Changing tastes in the Top 40 and some economics of music
A back and forth has popped up about the Top 40. It began with Libby Jacobson comparing a Top 40 list from 1996 and today. As she points out, even though only Alanis Morissette was the only one to have two songs in the Top 40, today the Top 40 shows much less variety:
Taylor Swift has two songs in the Top 5. Meghan Trainor has two songs in the top 10. Maroon 5: Two songs in Top 20. Ariana Grande, Nicki Minaj, Sam Smith, Sia, and Ed Sheeran appear twice in the list. When you include collaborations, Drake, John Newman, Tove Lo and Juicy J also appear multiple times on the list. Not only does pop music all sound the same these days, the mainstream-successful stuff is largely being made by the same people.
Ultimately, Jacobson concludes that “pop music is converging both in terms of style/sound and in terms of the talent & personalities producing it.”
Aaron Ross Powell offers up an interpretation: Consider 100 kinds of music. When music is expensive you won’t try all 100 tastes, he notes. Rather, you will stay within the confines of your favorite band or style. “But if music is cheap, you’ll try out more, if not all, of the 100. And within each, you’ll try more bands.” He continues:
So my hypothesis is that in 1996, the average number of tastes that had a sizable share of the listening public’s attention and the average number of bands each person listened to within those tastes was lower than today. Today, individual people’s tastes likely diverge more, and within those tastes they likely listen to more variety.
Thus what looks like more variety in the Top 40 in 1996 is actually representative of less variety among the public as a whole. More of those 100 tastes are popular enough to make the Top 40 because people have converged more on a subset of those 100. And what looks like a lack of variety in the Top 40 today is actually representative of more variety among the public as a whole. People are more divergent in their tastes and they’re listening to more bands within those tastes, which means the taste/band combinations that make the Top 40 are those that only slightly edge out all the others people dig. And those are likely to reside in the bland middle.
What is missing in the discussion is an understanding of the Top 40 as a barometer of taste. What exactly does the Top 40 or Top 100 actually measure? It could be that changes in the industry both on the consumer and supplier sides have made the chart far less accurate for whatever they may capture. According to Wikipedia, the Billboard Charts are constructed from overall airplay, single sales, digital sales, and streams. As everyone is aware, both digital and physical sales have taken a drive, but still play a prominent role in how a single places in the top spots. It is also worthy to note that both the Billboard and Top Spotify tracks share most of the same top 20 songs (I wonder what the correlation is here), which means both are essentially interchangeable. To partially answer this question, the charts mostly capture the sales of new music, so the demand side might not be the issue. Instead, the supply side might be the cause of the clustering.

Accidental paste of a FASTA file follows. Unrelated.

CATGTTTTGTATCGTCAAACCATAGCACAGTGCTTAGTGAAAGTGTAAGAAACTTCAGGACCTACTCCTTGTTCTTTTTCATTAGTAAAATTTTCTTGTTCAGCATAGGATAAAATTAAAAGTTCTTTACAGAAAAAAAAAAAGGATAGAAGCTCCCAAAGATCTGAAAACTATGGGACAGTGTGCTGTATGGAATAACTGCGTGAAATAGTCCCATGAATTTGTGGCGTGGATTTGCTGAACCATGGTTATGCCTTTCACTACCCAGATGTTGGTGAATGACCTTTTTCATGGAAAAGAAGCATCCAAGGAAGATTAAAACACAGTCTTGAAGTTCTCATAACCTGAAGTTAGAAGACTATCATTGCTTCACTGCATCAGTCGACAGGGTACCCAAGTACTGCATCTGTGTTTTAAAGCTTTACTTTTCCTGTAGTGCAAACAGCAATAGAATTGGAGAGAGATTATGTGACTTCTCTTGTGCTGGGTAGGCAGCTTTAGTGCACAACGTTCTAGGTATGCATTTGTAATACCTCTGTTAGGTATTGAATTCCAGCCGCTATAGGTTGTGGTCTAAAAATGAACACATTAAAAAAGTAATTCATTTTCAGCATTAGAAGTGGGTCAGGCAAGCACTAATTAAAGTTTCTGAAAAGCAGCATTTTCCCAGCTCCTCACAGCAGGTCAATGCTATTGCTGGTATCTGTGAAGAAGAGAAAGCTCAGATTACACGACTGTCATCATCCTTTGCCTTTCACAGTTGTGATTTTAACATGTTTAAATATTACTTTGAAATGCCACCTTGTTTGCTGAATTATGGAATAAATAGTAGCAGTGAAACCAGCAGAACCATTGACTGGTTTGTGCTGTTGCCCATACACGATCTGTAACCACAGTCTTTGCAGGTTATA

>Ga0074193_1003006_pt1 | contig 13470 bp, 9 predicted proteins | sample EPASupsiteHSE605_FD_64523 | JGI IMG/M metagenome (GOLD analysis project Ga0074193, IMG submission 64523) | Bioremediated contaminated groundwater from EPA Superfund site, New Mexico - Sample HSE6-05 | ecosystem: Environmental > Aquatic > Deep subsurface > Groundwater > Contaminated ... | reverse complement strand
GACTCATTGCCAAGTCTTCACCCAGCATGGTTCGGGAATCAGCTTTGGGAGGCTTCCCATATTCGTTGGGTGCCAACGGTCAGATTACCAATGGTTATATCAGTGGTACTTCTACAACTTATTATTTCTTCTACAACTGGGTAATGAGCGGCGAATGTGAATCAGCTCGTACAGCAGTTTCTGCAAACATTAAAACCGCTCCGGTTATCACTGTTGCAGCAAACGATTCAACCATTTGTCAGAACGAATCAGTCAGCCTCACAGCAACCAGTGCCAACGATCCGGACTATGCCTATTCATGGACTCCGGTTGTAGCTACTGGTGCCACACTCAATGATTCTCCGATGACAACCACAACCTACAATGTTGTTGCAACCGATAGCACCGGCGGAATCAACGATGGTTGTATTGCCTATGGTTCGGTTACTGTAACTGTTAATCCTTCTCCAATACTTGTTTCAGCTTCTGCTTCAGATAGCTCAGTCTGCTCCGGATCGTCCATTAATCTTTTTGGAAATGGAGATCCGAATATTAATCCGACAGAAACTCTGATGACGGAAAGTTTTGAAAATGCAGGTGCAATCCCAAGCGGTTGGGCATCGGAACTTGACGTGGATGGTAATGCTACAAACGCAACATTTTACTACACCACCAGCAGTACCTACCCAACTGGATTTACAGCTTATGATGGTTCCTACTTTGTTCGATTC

According to Andy Baio’s analysis of the Billboard Top 100 from 1957 to 2008, by shear numbers, the 1960s was the decade of greatest variety. At its peak in the year 1966, 743 different songs made it to the top 100. By 2008, this number had seen a steady drop to 351 songs. Even in the good years for the music industry, the production of varied popular music was far less than it has been throughout much of the 1950s, 1960s and 1970s. Changes in the late 1970s and early 1980s reoriented the music industry. Beginning with Michael Jackson’s Thriller, the search for blockbuster albums directed the companies towards that kind of production, which seems to have largely transformed the business.
Baio also offers evidence to suggest that the 1990s were a unique time of one hit wonders. Over the last decade of the 20th century, 9.40% of all songs falling into this category, while the 1960s, 1970s, and 1980s were all in the high 6% range.
And of course, one cannot deny the pressure placed on the music industry. Between 1996 and today, broadband Internet spread and Napster popped up, marking the beginning of a dramatic change. With the extensive of illegal filesharing, a huge downward pressure was placed on the music industry declining sales and the bottom line. This has only continued with the introduction of Spotify. Writing in 2012, one analyst explained the changes:
The past 11 years have seen a vast decrease in the number of blockbuster albums. In 2000, the biggest selling album of the year was N’Sync-No Strings Attached, selling 9.94 million copies, and 18 albums sold over 3 million copies. Nine years later, the biggest selling album of the year was Taylor Swift’s Fearless, selling 3.2 million copies. In the same year, the third biggest selling album of the year was the Michael Jackson greatest hits compilation, Number Ones, selling 2.36 million copies. In the past four years, no more than five albums per year have sold more than 2 million copies in a year. In 2011, despite the blockbuster success of Adele’s album 21, with 5.82 million copies sold, 21 was only one of three albums to sell more than 2 million copies. By contrast, in 1999, the year Napster began operating, 24 albums sold over 2 million copies in the United States.
Revenues have gone down, as have production budgets. But production is still based on an album schedule and blockbuster albums, so consumers get a bundle of songs by the same artist, but there are fewer overall artists being produced, hence clustering. I am sure there is more here and in doing some research on this subject, a number of new ideas came to mind. I hope to explore them in the future.
First published Jan 23, 2015